Other objects and advantages of this invention will be apparent from the following description, the accompanying drawings and the appended claims.
FIG. 1 is an exploded view of one embodiment of roller bottle utilized in the invention;
FIG. 2 is a perspective view of the assembled bottle of FIG. 1;
FIG. 3 is a perspective view of a roller bottle assembly apparatus illustrating how bottles are arranged and rotated during use in such an apparatus;
FIG. 4 is a perspective view of a sleeve or liner of the invention; and
FIG. 5 is a perspective view of another embodiment of the invention illustrating a single-use roller bottle with the liner of the invention contained therein.
Referring to the drawings in which like reference characters refer to like parts throughout the several views thereof, an exploded view of roller bottle generally designated 10 is shown. The roller bottle includes a cylindrical body 12 comprised of a transparent material for making proper observation of the internal area of the roller bottle during and after use. Generally, in this connection, it is desirable that all roller bottles are comprised of a clear or transparent material for observation of the contents thereof. However, it will be understood in connection with this invention, that once a liner or sleeve of the invention is inserted into the roller bottle, that the actual internal contents of the roller bottle will not be available for observation other than, perhaps, through the transparent top or bottom wall of the roller bottle.
It should be understood, further, that the sleeve or liner, once it is inserted into the formed roller bottle may be treated prior to the top being molded onto the final roller bottle formation. That is, the interior surfaces of the formed roller bottle may be tissue culture treated by and of several known methods such as corona discharge, liquid coating, or ozone injection prior to assembly.
Referring further to the embodiment shown in FIG. 1, one end 16 of the tubular body portion 12 of the invention is inserted into an annular groove 18 of bottom end cap 20. Cap 20 includes a serrated rim 22. If the embodiment, as is shown in FIG. 1, is to result in a single-use bottle, the two parts may then be permanently joined by ultrasonic welding, gluing or spin welding or the like. Alternatively, if the bottle is to be a reusable bottle, the end 16 may be joined onto the bottom part 20 in order to gain subsequent access to that end of the container. The parts may be press-fit, as shown, or cooperating screw threads may be utilized, for example.
However, if the container is glass, the bottom portion 20 and the cylindrical portion 12 may be molded as a single glass part.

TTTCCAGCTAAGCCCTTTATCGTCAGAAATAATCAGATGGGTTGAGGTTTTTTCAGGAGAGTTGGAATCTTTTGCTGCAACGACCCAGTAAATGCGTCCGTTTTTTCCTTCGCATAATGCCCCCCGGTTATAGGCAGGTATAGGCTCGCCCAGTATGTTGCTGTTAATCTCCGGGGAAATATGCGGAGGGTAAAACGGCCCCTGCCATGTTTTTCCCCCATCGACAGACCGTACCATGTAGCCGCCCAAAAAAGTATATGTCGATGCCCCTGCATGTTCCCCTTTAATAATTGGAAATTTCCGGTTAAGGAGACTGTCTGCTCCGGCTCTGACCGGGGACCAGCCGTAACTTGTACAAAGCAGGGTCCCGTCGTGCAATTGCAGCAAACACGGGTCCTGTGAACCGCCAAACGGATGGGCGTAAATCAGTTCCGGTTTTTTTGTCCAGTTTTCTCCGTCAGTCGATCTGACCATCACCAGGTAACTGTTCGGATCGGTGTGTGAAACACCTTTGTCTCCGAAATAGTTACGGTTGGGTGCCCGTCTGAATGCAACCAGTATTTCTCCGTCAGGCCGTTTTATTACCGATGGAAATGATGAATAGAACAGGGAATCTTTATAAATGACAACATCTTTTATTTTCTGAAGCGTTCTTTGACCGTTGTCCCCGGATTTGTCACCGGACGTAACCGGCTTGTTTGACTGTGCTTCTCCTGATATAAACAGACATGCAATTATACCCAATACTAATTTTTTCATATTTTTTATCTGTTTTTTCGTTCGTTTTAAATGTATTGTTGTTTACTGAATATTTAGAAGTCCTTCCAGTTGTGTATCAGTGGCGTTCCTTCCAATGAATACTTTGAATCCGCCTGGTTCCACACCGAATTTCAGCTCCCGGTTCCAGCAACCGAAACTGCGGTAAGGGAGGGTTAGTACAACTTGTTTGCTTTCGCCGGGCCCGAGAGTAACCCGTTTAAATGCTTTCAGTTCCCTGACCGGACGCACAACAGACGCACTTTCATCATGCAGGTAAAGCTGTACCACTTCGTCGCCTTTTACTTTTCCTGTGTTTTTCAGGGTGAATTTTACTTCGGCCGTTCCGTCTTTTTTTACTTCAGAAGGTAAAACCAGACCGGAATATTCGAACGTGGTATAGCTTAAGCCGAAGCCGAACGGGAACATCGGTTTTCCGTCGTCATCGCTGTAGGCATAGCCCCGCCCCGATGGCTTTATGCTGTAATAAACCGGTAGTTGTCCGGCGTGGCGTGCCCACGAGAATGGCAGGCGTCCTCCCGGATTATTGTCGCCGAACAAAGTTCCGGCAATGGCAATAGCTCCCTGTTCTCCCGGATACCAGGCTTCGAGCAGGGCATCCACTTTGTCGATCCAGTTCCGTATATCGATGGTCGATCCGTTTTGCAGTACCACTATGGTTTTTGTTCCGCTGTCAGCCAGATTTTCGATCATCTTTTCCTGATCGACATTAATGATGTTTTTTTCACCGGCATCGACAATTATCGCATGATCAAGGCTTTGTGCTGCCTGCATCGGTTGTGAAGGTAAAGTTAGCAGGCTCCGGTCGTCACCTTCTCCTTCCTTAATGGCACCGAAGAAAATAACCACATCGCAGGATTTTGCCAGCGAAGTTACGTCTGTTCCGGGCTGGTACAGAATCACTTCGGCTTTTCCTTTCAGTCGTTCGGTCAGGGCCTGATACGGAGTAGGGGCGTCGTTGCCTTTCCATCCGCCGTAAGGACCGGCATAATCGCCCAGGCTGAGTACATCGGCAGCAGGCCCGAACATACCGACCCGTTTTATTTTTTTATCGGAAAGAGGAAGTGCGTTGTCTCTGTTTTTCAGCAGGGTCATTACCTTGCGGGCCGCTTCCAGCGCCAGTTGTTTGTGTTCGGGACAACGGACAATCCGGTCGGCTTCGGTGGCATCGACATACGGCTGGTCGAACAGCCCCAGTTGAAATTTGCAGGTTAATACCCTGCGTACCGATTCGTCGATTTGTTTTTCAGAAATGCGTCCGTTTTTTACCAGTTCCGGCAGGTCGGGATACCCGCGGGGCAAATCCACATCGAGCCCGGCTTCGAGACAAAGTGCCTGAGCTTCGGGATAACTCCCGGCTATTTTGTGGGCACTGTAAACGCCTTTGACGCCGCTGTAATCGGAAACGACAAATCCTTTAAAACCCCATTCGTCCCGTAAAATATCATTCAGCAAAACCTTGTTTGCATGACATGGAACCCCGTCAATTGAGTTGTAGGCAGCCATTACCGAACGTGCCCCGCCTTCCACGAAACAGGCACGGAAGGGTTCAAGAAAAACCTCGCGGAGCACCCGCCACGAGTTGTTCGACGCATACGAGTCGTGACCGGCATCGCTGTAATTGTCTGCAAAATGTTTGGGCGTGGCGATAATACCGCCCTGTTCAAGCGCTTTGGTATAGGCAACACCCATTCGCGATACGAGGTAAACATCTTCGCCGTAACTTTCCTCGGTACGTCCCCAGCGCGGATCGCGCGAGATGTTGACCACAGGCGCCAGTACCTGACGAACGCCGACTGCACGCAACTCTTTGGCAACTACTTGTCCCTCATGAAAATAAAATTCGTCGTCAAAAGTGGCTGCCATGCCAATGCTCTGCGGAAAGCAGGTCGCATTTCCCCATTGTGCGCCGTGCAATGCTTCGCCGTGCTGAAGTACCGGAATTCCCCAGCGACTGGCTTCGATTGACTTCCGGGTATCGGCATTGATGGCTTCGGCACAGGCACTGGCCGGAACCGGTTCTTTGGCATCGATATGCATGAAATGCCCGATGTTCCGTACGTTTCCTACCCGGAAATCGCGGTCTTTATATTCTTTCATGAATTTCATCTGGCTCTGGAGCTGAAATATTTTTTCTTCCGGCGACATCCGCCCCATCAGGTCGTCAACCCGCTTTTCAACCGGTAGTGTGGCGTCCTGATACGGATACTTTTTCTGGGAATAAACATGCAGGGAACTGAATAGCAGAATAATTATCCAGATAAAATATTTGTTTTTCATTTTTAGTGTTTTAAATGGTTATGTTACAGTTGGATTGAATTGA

The top cap 26 has a serrated rim 28, similar to that of the bottom cap 20 and is somewhat conical in shape. It is provided with an integral, substantially smaller diameter neck having integral external screw threads 32, for receiving thereon a closure cap 34 which, as will be understood has mating internal threads for cooperating with threads 32. Cap 34 has a serrated exterior surface to facilitate gripping by the user. It is within the purview of this invention that cap 34 and neck 30 include an intermediate positioning arrangement to allow access of the incubating humid environment for proper cell growth environment. Such an arrangement is taught and claimed in U.S. Pat. No. 4,289,248 which is incorporated herein by reference, in its entirety.
Again, if the embodiment is to be a reusable one as shown in the assembled position in FIG. 2, cooperating screw threads, not shown, may be used for cap 26 fitting on the open end 14 of the cylindrical body portion 12. Alternatively, this can be a press-fit connection as long as the desired non-leaking joint is obtained.
As discussed above, the roller bottles are utilized in an apparatus where a plurality of such bottles are rotated in a cell culture environment for a period of time. Representative of such apparatus is that shown in FIG. 3. As can be seen, the bottles may be stacked as shown in FIG. 3 such that the serrated portions such as 22, 28 shown in FIGS. 1 and 2 may cooperate with each other on the individual bottles for rotating a plurality of bottles simultaneously.
It will be observed that if the lower bottles in FIG. 3 are rotated in a clockwise direction, then the upper bottle having serrated rims which mesh with those of the lower bottles will rotate in a counterclockwise direction. At any rate, many more bottles than are shown in the drawing can be stacked in the manner shown thereby increasing the capacity of the roller apparatus.
As a feature of the invention here, each one of those stacked bottles have an increased surface area for the actual culturing environment internally of each one of the roller bottles. Thus, the liners or sleeves of the invention increase substantially the effective internal surface area for cell growth culturing for each individual bottle.
Referring now to FIG. 4, a representative foamed sleeve 60 is shown which, as stated above, may be, for example, a polyurethane foam. The sleeve 60 has open ends 62, 64 at opposite ends thereof. It will be understood by practitioners-in-the-art in forming such sleeves, that the end 64 may be, for example, closed so that a cylindrical closed end sleeve is provided for insertion into a roller bottle.